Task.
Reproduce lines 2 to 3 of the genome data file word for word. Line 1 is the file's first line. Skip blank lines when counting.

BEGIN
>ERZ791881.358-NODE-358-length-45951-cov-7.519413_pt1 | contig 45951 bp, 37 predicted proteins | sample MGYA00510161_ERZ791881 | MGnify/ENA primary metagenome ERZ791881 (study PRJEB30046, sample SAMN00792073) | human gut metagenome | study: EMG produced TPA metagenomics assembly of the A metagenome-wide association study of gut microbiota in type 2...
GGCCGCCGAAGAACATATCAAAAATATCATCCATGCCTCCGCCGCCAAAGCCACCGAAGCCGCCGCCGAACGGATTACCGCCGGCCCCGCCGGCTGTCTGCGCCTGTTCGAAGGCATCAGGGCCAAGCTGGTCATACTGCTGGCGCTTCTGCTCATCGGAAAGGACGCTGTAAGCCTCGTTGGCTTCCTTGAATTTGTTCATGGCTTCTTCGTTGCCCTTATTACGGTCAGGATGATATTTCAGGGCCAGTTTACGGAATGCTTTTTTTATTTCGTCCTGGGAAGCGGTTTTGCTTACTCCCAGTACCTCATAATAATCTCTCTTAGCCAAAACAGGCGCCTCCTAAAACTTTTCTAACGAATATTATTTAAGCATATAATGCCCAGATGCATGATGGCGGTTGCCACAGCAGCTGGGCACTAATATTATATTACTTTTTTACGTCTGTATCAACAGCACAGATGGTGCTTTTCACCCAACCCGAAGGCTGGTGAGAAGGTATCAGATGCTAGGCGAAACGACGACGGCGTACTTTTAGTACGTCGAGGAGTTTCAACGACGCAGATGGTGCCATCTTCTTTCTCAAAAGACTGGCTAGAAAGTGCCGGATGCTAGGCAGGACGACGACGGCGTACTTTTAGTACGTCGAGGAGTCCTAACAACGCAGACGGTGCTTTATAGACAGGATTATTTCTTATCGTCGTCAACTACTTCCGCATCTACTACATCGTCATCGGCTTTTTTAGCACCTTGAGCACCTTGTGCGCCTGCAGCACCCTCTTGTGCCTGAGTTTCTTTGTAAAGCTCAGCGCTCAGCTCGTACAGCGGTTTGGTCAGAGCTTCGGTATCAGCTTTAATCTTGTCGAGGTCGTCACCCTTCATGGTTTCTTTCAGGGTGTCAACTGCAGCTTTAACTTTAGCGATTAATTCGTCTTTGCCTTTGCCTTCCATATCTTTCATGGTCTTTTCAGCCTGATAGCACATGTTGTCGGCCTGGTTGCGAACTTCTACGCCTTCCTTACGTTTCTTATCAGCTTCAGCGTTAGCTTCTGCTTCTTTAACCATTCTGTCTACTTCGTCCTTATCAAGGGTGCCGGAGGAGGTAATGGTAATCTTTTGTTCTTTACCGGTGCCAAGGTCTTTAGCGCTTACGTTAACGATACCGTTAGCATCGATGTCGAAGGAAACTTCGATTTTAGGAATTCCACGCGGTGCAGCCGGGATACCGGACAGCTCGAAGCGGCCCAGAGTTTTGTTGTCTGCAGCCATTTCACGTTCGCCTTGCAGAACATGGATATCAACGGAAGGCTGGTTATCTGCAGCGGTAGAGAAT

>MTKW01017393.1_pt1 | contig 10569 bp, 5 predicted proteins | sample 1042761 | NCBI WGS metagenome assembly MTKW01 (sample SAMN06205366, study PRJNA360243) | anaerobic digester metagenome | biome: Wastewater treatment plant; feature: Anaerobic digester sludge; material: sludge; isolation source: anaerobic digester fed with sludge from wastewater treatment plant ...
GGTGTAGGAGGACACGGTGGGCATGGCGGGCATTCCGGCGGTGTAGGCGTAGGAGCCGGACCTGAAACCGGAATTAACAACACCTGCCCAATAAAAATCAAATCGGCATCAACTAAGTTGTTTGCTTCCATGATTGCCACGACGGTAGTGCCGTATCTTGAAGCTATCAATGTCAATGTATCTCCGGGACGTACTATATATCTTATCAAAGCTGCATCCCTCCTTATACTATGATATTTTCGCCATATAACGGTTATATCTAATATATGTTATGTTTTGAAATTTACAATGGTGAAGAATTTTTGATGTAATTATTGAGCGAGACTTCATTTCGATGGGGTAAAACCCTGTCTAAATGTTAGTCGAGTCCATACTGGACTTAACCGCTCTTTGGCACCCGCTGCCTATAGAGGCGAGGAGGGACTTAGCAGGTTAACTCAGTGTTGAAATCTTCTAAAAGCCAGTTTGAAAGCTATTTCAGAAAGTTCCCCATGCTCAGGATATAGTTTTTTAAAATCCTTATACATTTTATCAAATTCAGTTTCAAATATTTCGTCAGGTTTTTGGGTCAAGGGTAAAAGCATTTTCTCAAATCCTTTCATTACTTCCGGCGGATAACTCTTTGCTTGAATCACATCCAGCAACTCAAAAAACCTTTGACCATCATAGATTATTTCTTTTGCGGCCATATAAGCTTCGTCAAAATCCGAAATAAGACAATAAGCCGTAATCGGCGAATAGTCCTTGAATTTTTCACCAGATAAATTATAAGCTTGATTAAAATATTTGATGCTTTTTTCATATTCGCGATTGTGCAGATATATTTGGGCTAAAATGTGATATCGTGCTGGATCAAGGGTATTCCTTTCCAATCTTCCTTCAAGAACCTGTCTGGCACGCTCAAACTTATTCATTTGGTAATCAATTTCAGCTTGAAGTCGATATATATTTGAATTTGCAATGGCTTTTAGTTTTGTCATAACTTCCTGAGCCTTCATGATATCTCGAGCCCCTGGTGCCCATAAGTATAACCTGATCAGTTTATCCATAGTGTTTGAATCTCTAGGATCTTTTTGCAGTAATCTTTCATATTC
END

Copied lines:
GGCCGCCGAAGAACATATCAAAAATATCATCCATGCCTCCGCCGCCAAAGCCACCGAAGCCGCCGCCGAACGGATTACCGCCGGCCCCGCCGGCTGTCTGCGCCTGTTCGAAGGCATCAGGGCCAAGCTGGTCATACTGCTGGCGCTTCTGCTCATCGGAAAGGACGCTGTAAGCCTCGTTGGCTTCCTTGAATTTGTTCATGGCTTCTTCGTTGCCCTTATTACGGTCAGGATGATATTTCAGGGCCAGTTTACGGAATGCTTTTTTTATTTCGTCCTGGGAAGCGGTTTTGCTTACTCCCAGTACCTCATAATAATCTCTCTTAGCCAAAACAGGCGCCTCCTAAAACTTTTCTAACGAATATTATTTAAGCATATAATGCCCAGATGCATGATGGCGGTTGCCACAGCAGCTGGGCACTAATATTATATTACTTTTTTACGTCTGTATCAACAGCACAGATGGTGCTTTTCACCCAACCCGAAGGCTGGTGAGAAGGTATCAGATGCTAGGCGAAACGACGACGGCGTACTTTTAGTACGTCGAGGAGTTTCAACGACGCAGATGGTGCCATCTTCTTTCTCAAAAGACTGGCTAGAAAGTGCCGGATGCTAGGCAGGACGACGACGGCGTACTTTTAGTACGTCGAGGAGTCCTAACAACGCAGACGGTGCTTTATAGACAGGATTATTTCTTATCGTCGTCAACTACTTCCGCATCTACTACATCGTCATCGGCTTTTTTAGCACCTTGAGCACCTTGTGCGCCTGCAGCACCCTCTTGTGCCTGAGTTTCTTTGTAAAGCTCAGCGCTCAGCTCGTACAGCGGTTTGGTCAGAGCTTCGGTATCAGCTTTAATCTTGTCGAGGTCGTCACCCTTCATGGTTTCTTTCAGGGTGTCAACTGCAGCTTTAACTTTAGCGATTAATTCGTCTTTGCCTTTGCCTTCCATATCTTTCATGGTCTTTTCAGCCTGATAGCACATGTTGTCGGCCTGGTTGCGAACTTCTACGCCTTCCTTACGTTTCTTATCAGCTTCAGCGTTAGCTTCTGCTTCTTTAACCATTCTGTCTACTTCGTCCTTATCAAGGGTGCCGGAGGAGGTAATGGTAATCTTTTGTTCTTTACCGGTGCCAAGGTCTTTAGCGCTTACGTTAACGATACCGTTAGCATCGATGTCGAAGGAAACTTCGATTTTAGGAATTCCACGCGGTGCAGCCGGGATACCGGACAGCTCGAAGCGGCCCAGAGTTTTGTTGTCTGCAGCCATTTCACGTTCGCCTTGCAGAACATGGATATCAACGGAAGGCTGGTTATCTGCAGCGGTAGAGAAT

>MTKW01017393.1_pt1 | contig 10569 bp, 5 predicted proteins | sample 1042761 | NCBI WGS metagenome assembly MTKW01 (sample SAMN06205366, study PRJNA360243) | anaerobic digester metagenome | biome: Wastewater treatment plant; feature: Anaerobic digester sludge; material: sludge; isolation source: anaerobic digester fed with sludge from wastewater treatment plant ...